E-mail letters, May 13, 2011

New era at CMU will build on Mesa State legacy

Over the last eight years, Mesa State College has grown from a student population of 5,000 to nearing 10,000, with annual enrolment percentages in the double digits! Mesa State has gone from competing against state colleges within Colorado for students to now attracting students who otherwise would
be attending major public institutions like the University of Colorado, the University of California and the University of Texas.

The local economy greatly depends on the fresh influx of dollars that students from outside the Western Slope bring to the Grand Valley. The future of Mesa’s success will depend on more students from out-of-state and overseas subsidizing through tuition to make up for the cuts to higher education from the Legislature. A strategic name change is one step toward mitigating future negative impacts on the success of recent years.

Like many stakeholders with vested interests in the continued future success of Mesa State College, I was surprised in the name selected. It seemed the top four choices (none of which were adopted by the Board of Trustees) from the stakeholder surveys would have been more natural.
The tripartite test established by the college merited only one logical choice — Colorado Mesa University. My first impression was that the new name sounded weird. It seems a lauded educational institution should stand on its own merit without the crutch of a 135-year-old state name tacked onto the front.

It’s too bad Mesa didn’t have a name like Harvard, as then the only change could have been replacing the word “college” for “university.” Though, “Massachusetts Harvard University” would have merited similar thoughts as expressed above.

The brand name of “Colorado” is very powerful and, as Gov. John Hickenlooper signs the legislative approved “Colorado Mesa University” into law, a new era will begin. As expressed by The Daily Sentinel’s editorial, it’s time to get use to CMU (not Carnegie Mellon University).
Confusion is sure to abound in the ensuing three to five years, as entity names such as “Colorado MESA” (Mathematics, Engineering, Science and Achievement) is distinguished from “Colorado Mesa” and recruiters explain CMU is the new MSC. One confusing point is certainly eliminated;
future students will no longer mistake our “Mesa” with Arizona’s or California’s Mesa colleges.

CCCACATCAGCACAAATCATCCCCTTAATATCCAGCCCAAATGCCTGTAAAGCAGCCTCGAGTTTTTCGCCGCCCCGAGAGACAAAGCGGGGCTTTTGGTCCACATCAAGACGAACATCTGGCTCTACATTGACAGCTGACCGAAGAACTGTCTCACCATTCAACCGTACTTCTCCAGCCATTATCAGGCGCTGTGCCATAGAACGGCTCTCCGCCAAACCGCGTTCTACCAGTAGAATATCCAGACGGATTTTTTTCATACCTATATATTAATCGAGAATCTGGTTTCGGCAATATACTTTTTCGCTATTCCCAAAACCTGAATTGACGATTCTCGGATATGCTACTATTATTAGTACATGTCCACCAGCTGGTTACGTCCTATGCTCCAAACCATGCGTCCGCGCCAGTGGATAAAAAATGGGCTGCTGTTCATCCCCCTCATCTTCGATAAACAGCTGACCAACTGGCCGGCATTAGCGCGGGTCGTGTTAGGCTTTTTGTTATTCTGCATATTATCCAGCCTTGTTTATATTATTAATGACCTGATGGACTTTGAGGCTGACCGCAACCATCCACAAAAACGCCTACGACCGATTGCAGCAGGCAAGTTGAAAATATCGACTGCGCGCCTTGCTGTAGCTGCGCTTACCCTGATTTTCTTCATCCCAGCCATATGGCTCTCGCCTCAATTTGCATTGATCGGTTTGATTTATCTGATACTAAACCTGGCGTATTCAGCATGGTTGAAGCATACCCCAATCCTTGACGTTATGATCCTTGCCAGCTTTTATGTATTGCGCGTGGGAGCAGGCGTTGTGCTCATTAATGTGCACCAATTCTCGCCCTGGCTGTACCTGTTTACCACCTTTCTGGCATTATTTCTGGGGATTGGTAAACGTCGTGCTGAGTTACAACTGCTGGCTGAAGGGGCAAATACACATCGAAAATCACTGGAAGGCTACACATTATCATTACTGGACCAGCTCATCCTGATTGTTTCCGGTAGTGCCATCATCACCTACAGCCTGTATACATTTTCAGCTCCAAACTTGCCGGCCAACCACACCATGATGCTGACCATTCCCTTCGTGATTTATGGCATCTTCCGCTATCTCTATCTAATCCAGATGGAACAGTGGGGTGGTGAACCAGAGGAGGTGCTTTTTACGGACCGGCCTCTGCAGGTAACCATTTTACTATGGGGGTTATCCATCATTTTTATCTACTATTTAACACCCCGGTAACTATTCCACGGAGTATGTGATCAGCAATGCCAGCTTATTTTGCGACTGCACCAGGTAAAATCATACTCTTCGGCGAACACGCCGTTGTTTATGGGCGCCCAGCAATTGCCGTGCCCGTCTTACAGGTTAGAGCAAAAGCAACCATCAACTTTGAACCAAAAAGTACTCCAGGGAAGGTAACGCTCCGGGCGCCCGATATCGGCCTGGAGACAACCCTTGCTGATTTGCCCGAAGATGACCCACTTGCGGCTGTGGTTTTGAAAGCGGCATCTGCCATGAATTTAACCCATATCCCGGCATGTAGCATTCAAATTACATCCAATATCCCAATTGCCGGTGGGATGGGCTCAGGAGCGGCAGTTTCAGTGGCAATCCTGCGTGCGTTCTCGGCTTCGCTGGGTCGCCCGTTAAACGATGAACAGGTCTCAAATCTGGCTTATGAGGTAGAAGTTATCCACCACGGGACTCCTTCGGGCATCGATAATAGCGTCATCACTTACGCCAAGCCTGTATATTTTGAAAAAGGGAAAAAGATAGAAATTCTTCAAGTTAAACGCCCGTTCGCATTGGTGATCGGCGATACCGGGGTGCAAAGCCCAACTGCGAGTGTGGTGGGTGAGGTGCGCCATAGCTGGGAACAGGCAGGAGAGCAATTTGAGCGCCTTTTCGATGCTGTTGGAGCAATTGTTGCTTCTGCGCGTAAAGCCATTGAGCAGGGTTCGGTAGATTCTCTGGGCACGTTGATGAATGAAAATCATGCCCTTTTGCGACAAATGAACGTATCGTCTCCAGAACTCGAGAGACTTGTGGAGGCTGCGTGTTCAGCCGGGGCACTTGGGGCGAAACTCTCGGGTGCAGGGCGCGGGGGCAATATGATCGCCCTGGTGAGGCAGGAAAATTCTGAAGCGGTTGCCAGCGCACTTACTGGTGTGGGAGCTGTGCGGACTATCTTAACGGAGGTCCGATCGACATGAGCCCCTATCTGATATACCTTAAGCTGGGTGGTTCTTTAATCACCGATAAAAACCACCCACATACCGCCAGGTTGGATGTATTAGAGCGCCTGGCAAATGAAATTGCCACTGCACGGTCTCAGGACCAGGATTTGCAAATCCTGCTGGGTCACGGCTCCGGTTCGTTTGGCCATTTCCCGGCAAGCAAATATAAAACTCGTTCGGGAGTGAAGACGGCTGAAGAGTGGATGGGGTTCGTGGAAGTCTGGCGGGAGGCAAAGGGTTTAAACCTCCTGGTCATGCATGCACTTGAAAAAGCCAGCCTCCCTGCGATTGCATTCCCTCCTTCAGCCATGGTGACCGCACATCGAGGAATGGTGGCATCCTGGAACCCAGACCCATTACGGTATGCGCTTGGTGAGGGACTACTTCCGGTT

As the dawning of the new future is here, Colorado Mesa University will be standing on the shoulders of a great educational legacy (gigantium humeris insidentes). A legacy I am proud to have been a part of, having served two terms as a student representative on the college’s Board of Trustees.
Matt Soper
Edinburgh, Scotland


Colorado National Monument
paved way for trio of NCAs

Almost a century ago, on May 24, 1911, President William Howard Taft established the Colorado National Monument under the Antiquities Act. With this bold act of leadership, President Taft set the Grand Valley on a century-long course of conservation that defines our way of life, breathes
economic growth into our communities and engages citizen conservationists from all walks of life.

In the 1930’s, Civilian Conservation Corps workers brought the Rim Rock Drive to life, an economic development project that to this day brings cyclists from around the world to bike in our monument, stay in our hotels and eat in our restaurants.

The good folks at the Colorado National Monument Association provide fantastic community support for scientific research and innovative educational programs that serve hundreds of kids each year. Monument staff estimate that more than 160,000 people hike the monument’s trails each
year.

At Colorado Canyons Association, we salute the monument’s birthday because it helped blaze a trail of success for the three national conservation areas that our organization stewards. McInnis Canyons NCA, Gunnison Gorge NCA and Dominguez-Escalante NCA are all examples of citizen-led conservation in our region that were made possible because of the success and popularity of the Colorado National Monument.

Grand Valley’s growth in the last century has gone hand-in-hand with this conservation legacy. We salute our friends at Colorado National Monument and look forward to another century of conservation that continues to make the Grand Valley such a wonderful place to live, work and play.
Joe Neuhof
Executive Director
Colorado Canyons Association
Grand Junction


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